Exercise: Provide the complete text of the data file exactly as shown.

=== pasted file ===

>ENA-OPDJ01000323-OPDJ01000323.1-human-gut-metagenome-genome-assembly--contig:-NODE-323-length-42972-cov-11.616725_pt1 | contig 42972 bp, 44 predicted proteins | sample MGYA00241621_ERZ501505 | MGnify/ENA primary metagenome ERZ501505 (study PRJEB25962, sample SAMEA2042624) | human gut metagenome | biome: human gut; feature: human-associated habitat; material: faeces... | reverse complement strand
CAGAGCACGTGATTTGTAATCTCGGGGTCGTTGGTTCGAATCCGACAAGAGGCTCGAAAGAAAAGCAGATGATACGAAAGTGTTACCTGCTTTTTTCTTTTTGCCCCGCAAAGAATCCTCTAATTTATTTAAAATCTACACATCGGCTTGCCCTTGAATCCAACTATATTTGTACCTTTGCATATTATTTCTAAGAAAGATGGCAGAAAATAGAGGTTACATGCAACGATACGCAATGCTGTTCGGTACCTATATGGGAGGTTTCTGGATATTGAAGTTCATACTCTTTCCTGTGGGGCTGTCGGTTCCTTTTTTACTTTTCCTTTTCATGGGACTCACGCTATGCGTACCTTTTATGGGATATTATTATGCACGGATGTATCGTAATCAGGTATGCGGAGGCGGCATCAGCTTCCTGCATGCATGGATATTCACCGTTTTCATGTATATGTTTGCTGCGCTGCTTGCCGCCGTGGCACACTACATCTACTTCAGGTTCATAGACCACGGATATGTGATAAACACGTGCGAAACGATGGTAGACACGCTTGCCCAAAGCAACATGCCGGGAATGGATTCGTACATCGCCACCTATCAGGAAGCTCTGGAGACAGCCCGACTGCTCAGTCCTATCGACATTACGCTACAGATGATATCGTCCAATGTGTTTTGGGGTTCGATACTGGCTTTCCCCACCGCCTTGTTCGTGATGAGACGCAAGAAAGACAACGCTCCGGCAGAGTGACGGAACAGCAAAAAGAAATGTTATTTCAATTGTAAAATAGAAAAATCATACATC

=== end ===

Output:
>ENA-OPDJ01000323-OPDJ01000323.1-human-gut-metagenome-genome-assembly--contig:-NODE-323-length-42972-cov-11.616725_pt1 | contig 42972 bp, 44 predicted proteins | sample MGYA00241621_ERZ501505 | MGnify/ENA primary metagenome ERZ501505 (study PRJEB25962, sample SAMEA2042624) | human gut metagenome | biome: human gut; feature: human-associated habitat; material: faeces... | reverse complement strand
CAGAGCACGTGATTTGTAATCTCGGGGTCGTTGGTTCGAATCCGACAAGAGGCTCGAAAGAAAAGCAGATGATACGAAAGTGTTACCTGCTTTTTTCTTTTTGCCCCGCAAAGAATCCTCTAATTTATTTAAAATCTACACATCGGCTTGCCCTTGAATCCAACTATATTTGTACCTTTGCATATTATTTCTAAGAAAGATGGCAGAAAATAGAGGTTACATGCAACGATACGCAATGCTGTTCGGTACCTATATGGGAGGTTTCTGGATATTGAAGTTCATACTCTTTCCTGTGGGGCTGTCGGTTCCTTTTTTACTTTTCCTTTTCATGGGACTCACGCTATGCGTACCTTTTATGGGATATTATTATGCACGGATGTATCGTAATCAGGTATGCGGAGGCGGCATCAGCTTCCTGCATGCATGGATATTCACCGTTTTCATGTATATGTTTGCTGCGCTGCTTGCCGCCGTGGCACACTACATCTACTTCAGGTTCATAGACCACGGATATGTGATAAACACGTGCGAAACGATGGTAGACACGCTTGCCCAAAGCAACATGCCGGGAATGGATTCGTACATCGCCACCTATCAGGAAGCTCTGGAGACAGCCCGACTGCTCAGTCCTATCGACATTACGCTACAGATGATATCGTCCAATGTGTTTTGGGGTTCGATACTGGCTTTCCCCACCGCCTTGTTCGTGATGAGACGCAAGAAAGACAACGCTCCGGCAGAGTGACGGAACAGCAAAAAGAAATGTTATTTCAATTGTAAAATAGAAAAATCATACATC